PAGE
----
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Graphics processors let CAD go to the cloud

May 31, 2012
More powerful graphics processors make it feasible to interact with sophisticated CAD models stored on cloud servers.

Get ready for CAD in the cloud.
At least, that is what graphics chip and subsystem maker NVIDIA Corp. says will be possible thanks to its newly developed VGX platform. With this scheme, a single server carrying one VGX graphics processor board can handle up to 100 users doing heavy duty graphics. NVIDIA says servers equipped with VGX will make it possible to access a cloud server from any device – thin client, laptop, tablet or smartphone – regardless of its operating system.

Even computation-intensive applications such as first-person shooter video games can be virtualized this way, NVIDIA says, with no discernable degradation in performance. And 3D solid models and simulations that characterize sophisticated engineering design work will work equally well when run from a VGX-equipped server.

There have already been attempts to make some kinds of engineering software cloud-based. But response time has been an issue. Users seeing a CAD model called up from a server, for example, might notice a perceptible lag between moving a cursor on a model and seeing the software finally respond. This lag can be just an annoyance or it can bad enough to make real-time server interactions impractical.
NVIDIA says it has eliminated such effects by removing about 100 msec from the chain of events that transpire between generating an image on a server and producing it on a remote PC or tablet. The better performance comes thanks to several fundamental patents by NVDIA researchers that pertain to memory management technology.

The company also wrote a special hypervisor program for virtualized graphics. A hypervisor lets multiple operating systems run concurrently on a host computer. It is so named because it is conceptually one level higher than a supervisory program. It lets multiple instances of a variety of operating systems share virtualized hardware resources. The problem, though, is that hypervisors to date haven’t been able to render graphics particularly well.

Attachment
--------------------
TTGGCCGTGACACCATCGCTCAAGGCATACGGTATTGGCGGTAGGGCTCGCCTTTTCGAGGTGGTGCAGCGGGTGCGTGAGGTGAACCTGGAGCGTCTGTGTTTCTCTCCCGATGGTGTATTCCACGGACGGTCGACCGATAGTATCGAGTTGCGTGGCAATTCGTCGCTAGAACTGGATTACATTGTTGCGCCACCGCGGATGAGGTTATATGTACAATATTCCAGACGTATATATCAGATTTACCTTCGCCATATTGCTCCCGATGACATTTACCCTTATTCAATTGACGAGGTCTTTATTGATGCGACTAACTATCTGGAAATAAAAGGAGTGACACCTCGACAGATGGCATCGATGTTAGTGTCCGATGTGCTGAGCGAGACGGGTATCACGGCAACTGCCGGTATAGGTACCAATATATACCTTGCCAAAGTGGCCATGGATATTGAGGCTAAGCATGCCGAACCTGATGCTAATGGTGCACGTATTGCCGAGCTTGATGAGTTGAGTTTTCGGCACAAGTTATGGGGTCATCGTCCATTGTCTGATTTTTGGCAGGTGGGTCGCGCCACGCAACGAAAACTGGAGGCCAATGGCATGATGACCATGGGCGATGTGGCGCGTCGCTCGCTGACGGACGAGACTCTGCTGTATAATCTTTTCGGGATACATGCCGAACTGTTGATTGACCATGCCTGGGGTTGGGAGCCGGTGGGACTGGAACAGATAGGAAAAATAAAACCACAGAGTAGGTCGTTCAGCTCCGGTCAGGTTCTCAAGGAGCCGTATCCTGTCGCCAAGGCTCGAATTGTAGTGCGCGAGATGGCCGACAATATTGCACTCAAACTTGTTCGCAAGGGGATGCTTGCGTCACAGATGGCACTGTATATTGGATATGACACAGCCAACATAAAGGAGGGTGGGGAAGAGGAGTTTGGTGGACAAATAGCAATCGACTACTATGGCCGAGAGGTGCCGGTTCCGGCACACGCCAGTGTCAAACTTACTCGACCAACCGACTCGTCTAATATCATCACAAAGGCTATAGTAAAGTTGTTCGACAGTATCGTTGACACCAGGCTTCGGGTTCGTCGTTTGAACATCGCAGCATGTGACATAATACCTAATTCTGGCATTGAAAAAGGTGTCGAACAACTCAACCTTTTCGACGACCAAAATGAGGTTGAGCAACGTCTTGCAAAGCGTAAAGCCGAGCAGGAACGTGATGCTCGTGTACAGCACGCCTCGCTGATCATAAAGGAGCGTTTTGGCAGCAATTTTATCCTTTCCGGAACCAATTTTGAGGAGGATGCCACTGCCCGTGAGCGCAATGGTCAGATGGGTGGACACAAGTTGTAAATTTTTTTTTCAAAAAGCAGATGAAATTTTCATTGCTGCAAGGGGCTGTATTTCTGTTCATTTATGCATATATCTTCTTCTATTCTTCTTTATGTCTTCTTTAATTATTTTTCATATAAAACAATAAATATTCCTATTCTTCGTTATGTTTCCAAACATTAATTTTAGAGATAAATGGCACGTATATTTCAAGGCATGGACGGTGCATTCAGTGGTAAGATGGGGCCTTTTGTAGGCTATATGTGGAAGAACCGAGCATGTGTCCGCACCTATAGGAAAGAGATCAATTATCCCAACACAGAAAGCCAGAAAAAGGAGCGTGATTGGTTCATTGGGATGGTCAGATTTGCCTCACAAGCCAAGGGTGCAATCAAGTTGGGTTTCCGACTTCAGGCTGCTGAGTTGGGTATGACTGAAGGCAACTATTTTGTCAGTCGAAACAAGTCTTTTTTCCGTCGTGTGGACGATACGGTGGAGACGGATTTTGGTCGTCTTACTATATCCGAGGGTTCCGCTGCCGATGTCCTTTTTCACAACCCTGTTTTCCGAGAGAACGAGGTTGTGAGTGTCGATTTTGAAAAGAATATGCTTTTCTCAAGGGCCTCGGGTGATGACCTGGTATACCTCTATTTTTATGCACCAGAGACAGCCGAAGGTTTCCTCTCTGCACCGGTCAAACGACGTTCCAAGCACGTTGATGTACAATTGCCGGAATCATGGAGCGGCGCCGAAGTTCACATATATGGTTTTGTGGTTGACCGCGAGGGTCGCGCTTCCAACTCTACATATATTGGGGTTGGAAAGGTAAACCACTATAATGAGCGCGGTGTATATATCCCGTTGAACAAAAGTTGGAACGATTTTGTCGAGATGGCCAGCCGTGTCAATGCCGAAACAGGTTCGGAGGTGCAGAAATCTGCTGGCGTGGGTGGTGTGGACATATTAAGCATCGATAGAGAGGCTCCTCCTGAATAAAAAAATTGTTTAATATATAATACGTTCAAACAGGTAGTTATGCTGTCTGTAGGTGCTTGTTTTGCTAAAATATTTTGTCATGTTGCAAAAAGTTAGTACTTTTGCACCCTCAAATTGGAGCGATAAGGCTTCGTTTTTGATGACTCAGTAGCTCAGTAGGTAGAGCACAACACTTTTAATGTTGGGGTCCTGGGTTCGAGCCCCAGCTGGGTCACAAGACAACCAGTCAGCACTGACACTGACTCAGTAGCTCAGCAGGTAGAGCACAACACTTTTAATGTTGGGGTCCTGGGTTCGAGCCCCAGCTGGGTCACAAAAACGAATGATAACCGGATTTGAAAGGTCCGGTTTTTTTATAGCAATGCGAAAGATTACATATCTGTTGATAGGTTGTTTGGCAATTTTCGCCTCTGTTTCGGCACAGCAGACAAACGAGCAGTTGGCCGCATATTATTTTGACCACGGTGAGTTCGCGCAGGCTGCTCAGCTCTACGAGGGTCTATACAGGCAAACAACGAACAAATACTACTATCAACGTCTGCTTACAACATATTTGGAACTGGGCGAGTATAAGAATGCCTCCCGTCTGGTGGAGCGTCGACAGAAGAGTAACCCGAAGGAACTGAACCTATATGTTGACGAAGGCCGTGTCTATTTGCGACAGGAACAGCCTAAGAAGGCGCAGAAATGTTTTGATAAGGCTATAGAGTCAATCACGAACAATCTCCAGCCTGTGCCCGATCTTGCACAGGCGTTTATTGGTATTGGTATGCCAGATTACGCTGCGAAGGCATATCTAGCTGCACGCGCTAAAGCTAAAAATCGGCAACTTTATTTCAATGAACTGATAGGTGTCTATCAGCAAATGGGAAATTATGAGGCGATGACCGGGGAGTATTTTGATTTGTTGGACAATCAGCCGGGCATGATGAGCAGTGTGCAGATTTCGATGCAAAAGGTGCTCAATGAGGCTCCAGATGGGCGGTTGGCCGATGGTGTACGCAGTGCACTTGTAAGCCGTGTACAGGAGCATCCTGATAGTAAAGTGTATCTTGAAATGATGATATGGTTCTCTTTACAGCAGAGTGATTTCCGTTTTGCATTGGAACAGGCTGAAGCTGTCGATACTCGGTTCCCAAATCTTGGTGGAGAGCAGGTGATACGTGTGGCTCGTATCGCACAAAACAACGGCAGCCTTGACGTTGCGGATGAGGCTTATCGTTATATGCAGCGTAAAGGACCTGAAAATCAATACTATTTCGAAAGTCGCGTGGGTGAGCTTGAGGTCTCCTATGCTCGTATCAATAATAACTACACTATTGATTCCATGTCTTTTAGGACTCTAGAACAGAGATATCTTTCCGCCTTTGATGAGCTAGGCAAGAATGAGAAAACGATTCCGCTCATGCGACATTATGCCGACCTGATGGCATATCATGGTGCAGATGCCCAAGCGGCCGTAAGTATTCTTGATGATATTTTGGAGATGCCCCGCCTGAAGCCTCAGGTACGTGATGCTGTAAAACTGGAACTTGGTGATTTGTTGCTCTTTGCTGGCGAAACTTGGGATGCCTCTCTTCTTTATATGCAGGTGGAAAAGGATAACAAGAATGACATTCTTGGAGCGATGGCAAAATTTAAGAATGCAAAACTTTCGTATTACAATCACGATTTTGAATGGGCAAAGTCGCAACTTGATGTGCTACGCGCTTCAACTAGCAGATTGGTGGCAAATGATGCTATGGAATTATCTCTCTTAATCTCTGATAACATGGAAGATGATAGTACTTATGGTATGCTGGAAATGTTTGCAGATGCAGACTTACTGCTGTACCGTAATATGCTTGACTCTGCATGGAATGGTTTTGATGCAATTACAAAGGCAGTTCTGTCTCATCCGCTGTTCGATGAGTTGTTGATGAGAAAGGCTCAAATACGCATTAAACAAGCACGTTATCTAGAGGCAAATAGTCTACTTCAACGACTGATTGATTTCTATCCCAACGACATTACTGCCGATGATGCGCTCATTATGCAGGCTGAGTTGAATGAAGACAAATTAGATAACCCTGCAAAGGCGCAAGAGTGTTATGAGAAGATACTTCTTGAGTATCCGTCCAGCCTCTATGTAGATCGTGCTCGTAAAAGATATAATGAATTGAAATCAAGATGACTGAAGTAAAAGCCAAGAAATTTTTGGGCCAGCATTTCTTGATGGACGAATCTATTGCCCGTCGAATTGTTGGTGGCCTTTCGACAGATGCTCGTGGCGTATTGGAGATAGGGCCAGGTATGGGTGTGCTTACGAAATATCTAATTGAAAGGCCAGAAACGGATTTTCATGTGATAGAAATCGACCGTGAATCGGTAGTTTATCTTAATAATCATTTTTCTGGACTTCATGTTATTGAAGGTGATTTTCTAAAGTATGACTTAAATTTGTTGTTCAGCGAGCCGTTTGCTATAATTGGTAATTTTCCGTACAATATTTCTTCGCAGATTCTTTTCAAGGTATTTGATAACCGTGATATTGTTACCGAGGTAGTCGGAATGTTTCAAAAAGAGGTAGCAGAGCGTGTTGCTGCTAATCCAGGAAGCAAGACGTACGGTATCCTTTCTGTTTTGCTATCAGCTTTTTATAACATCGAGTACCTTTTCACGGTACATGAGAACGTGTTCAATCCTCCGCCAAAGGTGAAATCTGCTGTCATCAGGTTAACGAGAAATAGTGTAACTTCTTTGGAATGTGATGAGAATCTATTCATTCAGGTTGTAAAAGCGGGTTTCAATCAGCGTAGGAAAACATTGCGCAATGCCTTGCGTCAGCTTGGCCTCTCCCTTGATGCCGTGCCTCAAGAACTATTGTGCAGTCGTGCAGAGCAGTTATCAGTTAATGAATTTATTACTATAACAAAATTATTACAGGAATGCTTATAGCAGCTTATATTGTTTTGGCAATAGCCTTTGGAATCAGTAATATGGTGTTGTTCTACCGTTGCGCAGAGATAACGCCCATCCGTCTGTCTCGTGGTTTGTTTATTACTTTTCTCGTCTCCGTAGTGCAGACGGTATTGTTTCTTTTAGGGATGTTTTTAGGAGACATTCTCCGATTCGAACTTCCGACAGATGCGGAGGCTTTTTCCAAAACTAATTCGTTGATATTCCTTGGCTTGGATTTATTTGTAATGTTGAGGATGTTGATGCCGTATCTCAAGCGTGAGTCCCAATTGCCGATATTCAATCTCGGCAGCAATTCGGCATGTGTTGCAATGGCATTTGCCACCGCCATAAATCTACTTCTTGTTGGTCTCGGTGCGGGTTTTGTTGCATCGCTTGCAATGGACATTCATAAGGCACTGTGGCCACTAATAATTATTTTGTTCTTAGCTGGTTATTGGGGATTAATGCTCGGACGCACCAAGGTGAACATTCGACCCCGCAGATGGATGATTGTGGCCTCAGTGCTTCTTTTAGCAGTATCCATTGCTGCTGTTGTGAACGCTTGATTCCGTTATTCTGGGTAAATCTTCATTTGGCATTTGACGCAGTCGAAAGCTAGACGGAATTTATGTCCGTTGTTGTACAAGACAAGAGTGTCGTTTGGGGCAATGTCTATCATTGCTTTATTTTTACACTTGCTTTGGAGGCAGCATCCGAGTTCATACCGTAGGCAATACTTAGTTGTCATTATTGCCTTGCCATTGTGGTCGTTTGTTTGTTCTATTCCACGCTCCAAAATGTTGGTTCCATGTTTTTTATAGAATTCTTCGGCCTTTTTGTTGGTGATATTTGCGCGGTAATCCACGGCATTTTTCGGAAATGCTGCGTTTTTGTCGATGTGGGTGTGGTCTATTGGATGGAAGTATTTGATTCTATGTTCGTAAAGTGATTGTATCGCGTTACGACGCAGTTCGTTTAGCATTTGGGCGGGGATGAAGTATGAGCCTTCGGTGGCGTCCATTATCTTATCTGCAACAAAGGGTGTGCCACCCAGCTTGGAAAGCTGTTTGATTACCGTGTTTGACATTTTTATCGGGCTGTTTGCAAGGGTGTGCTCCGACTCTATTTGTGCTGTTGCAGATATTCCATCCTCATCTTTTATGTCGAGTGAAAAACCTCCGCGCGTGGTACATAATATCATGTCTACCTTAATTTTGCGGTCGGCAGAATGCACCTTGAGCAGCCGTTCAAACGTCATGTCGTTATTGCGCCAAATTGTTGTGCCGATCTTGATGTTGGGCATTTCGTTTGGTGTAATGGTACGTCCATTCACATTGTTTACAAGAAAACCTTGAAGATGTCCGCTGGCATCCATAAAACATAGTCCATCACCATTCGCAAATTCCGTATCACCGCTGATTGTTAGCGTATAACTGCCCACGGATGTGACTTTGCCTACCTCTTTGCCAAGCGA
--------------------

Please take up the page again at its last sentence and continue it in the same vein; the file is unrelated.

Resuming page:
To solve this difficulty, NVIDIA devised a hypervisor optimized to work with graphic processing units (GPUs). Memory management techniques then effectively create a mini-dedicated GPU on the server for each virtual user. During interactions between the server and the remote user, graphic data streams directly out of the GPU frame buffer to the appropriate network interface card (NIC) without first having to go to the main CPU.

“We can push pixels or frames directly into system memory,” says Jeff Brown, general manager of the Professional Solutions Group at NVIDIA. “The remoting protocol can grab the data at that point. I can’t imagine a scenario in which there is no available system memory (to slow things down) given the trivial size of the frame buffer.”

NVIDIA also says delivering virtualized desktops this way can minimize the security risks inherent in sharing critical data and intellectual property. For example, source data for CAD models need never leave a secure server, but can be manipulated by users across the globe in real time using the VGX scheme.

Finally, NVIDIA says integrating the VGX platform into the corporate network also lets enterprise IT departments handle “BYOD” computing, that is, employees bringing their own computing device to work. It delivers a remote desktop to these devices, giving users the same access they have on their desktop terminal.

There are three parts to the NVIDIA VGX technology:
VGX Boards – These carry NVIDIA Kepler GPUs. The first NVIDIA VGX board is configured with four GPUs and 16 GB of memory and fits into the industry-standard PCI Express interface in servers. Each Kepler GPU has 192 NVIDIA CUDA architecture cores and 4 GB of frame buffer.
VGX GPU Hypervisor – This software layer integrates into commercial hypervisors, such as the Citrix XenServer, letting multiple users share common hardware and ensures virtual machines running on a single server have protected access to critical resources.
NVIDIA User Selectable Machines – This option lets companies configure the graphics they deliver to individual users in the network, based on their demands. Capabilities range from PC experiences to professional 3D design and engineering experiences.

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